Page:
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Your Highness the Crown Prince … The theory of ‘social justice’ is a scam of the rich

This post has been read 24864 times!

FOR nearly five decades, the subsidy has become like a perforated bag that drains the State treasury; while increasing the wealth of the rich and burdening those with limited income.

Successive governments failed to find a logical solution to this ‘hemorrhage’, because of populism on their part or that of successive parliaments for fear of eroding the popular balance in each of them.

On the other hand, the State has been under pressure due to the budget deficit for years. This deficit accumulates year after year, until it reached a record level in 2021 — KD 10 billion, while the actual expenditure totaled KD 21.3 billion.

Perhaps, it will be useful to recall the pension crisis and how the government ‘failed’ to secure such a small amount; as well as the settlements between the previous government and National Assembly, along with the protest action of pensioners to emphasize the absence of proper planning about this financial matter.

Without a doubt, the imbalance started with the approval of the subsidy to help citizens at the beginning of the oil boom. Given that the subsidy policy was not built on the right foundation, it continued to pile up until it reached the level at which the State could no longer reconcile its income and expenditure.

This happened at a time most countries, which subsidize goods and services, amended their laws to harmonize with their incomes; while some Gulf countries changed that policy completely because it reached the point of injustice inflicted on citizens as a result of the rich benefiting from subsidies and using them to keep on accumulating wealth.

It is ironic that Kuwait is the only country in the region which has not solved this problem. Rather, it expanded the scope of subsidies to include some luxury goods — a popular scam. These luxury goods were added to tea, salmon fillet and breaded shrimp in the ration card.

Also, when electricity and water are almost free, the owners of palaces and luxury homes do not feel the wastage at a time the price of a liter of gasoline is cheaper than any other country. It does not bother those who have the ability to own luxury cars, which consume in a day what a small car consumes in a week.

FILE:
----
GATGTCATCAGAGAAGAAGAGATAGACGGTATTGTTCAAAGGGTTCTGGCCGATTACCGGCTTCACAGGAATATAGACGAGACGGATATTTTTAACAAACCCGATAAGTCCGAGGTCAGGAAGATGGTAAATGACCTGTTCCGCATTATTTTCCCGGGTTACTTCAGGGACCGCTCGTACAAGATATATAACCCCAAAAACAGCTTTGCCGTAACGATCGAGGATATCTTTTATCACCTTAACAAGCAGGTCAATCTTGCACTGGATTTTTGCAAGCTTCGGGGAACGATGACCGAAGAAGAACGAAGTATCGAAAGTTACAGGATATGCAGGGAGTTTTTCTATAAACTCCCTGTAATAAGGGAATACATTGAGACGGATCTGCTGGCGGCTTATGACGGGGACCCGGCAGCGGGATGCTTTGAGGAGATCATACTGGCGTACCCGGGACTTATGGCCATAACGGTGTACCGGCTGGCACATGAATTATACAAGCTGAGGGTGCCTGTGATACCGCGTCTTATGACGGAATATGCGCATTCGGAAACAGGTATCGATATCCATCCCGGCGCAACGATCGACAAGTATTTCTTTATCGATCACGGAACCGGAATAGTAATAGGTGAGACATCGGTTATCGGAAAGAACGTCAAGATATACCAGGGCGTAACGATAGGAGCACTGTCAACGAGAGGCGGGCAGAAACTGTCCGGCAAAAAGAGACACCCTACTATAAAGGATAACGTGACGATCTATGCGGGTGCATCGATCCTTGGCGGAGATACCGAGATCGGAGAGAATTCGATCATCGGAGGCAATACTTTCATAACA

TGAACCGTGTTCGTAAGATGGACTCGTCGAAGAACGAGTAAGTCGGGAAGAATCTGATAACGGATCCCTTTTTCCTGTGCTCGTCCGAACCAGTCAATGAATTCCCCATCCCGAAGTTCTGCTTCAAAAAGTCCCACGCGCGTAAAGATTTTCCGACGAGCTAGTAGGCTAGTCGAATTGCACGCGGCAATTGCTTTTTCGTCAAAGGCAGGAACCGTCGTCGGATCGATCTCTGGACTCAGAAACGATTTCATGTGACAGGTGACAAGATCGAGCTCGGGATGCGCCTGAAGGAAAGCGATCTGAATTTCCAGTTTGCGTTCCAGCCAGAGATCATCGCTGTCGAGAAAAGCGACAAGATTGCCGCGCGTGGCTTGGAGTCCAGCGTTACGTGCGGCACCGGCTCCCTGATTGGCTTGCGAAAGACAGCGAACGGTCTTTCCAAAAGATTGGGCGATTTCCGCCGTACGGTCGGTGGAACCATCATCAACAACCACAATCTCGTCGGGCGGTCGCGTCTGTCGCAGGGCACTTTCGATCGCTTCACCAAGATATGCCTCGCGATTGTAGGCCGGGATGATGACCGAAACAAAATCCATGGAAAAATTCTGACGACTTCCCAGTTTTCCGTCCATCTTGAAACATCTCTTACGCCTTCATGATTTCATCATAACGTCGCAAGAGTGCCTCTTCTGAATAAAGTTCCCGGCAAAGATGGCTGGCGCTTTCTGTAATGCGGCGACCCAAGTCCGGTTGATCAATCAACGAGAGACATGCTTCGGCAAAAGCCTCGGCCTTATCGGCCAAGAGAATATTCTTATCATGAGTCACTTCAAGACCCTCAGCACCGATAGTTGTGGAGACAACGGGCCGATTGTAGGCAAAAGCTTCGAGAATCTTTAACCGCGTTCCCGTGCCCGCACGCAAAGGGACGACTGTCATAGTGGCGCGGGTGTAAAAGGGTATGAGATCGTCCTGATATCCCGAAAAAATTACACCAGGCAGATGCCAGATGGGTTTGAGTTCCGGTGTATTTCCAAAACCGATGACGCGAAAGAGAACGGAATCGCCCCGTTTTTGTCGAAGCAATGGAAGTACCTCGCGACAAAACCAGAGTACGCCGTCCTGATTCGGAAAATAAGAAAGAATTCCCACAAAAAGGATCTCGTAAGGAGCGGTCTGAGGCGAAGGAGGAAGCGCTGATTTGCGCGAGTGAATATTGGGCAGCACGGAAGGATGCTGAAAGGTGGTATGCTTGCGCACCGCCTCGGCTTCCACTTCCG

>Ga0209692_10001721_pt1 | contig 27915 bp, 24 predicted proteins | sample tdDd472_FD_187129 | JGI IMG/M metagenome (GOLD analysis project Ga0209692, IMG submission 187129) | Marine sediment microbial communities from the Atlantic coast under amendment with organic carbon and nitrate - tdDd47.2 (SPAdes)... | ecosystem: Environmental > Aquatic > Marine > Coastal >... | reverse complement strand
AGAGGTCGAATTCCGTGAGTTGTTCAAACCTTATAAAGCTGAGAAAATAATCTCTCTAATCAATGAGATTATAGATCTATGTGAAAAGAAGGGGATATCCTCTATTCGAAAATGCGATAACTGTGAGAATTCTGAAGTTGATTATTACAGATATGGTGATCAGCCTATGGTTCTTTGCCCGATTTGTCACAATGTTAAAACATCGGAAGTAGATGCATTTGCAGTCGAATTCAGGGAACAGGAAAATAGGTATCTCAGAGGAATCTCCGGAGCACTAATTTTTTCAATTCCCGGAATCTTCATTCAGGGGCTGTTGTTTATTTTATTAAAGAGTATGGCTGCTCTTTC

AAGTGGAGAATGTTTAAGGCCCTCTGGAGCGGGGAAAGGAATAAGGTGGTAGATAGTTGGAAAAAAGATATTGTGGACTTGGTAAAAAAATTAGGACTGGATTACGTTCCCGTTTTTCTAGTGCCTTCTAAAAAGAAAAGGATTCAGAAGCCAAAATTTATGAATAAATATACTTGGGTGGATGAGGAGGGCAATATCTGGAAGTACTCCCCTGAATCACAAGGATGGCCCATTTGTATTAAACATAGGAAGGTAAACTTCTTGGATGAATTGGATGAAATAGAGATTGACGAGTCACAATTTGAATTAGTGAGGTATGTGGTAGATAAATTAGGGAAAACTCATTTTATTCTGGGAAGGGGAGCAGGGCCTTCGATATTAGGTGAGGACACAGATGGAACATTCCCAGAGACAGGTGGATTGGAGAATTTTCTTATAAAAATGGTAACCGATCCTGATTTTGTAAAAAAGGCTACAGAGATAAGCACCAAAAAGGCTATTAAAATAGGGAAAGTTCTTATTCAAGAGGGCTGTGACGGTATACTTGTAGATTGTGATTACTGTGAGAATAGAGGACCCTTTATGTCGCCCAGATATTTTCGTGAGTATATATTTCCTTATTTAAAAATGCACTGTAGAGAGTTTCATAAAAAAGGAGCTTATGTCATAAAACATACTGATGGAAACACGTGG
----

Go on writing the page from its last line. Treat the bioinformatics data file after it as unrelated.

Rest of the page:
This is in addition to free medical care and medical tourism which, by all accounts, led to wastage of medicine, equipment and money.  The same applies to education, which costs the State billions, while the result is an almost illiterate graduation.

All of this can change if the next government realizes the huge financial challenges the country is facing in the absence of non-oil revenues and lack of proper support for the needy.

It would have been more appropriate to allocate the wasted money for the implementation of development projects, to lay down smart plans to help people with limited income by raising their salaries as it happened in the Kingdom of Saudi Arabia and the United Arab Emirates, and the establishment of segments for the consumption of electricity and water.

Undoubtedly, those advocating for the so-called ‘social justice theory’ are considered a smoke screen. It is not justice for the citizen, because such people are keen on ensuring the bag of public money remains pierced and riches falling on them. They do not care if the future of the next generation must be protected. Majority of their investments are abroad and their children do not live in the country. Rather, they view Kuwait as a market that they can reap and where they do not build any root.

By Ahmed Al-Jarallah

Editor-in-Chief, the Arab Times

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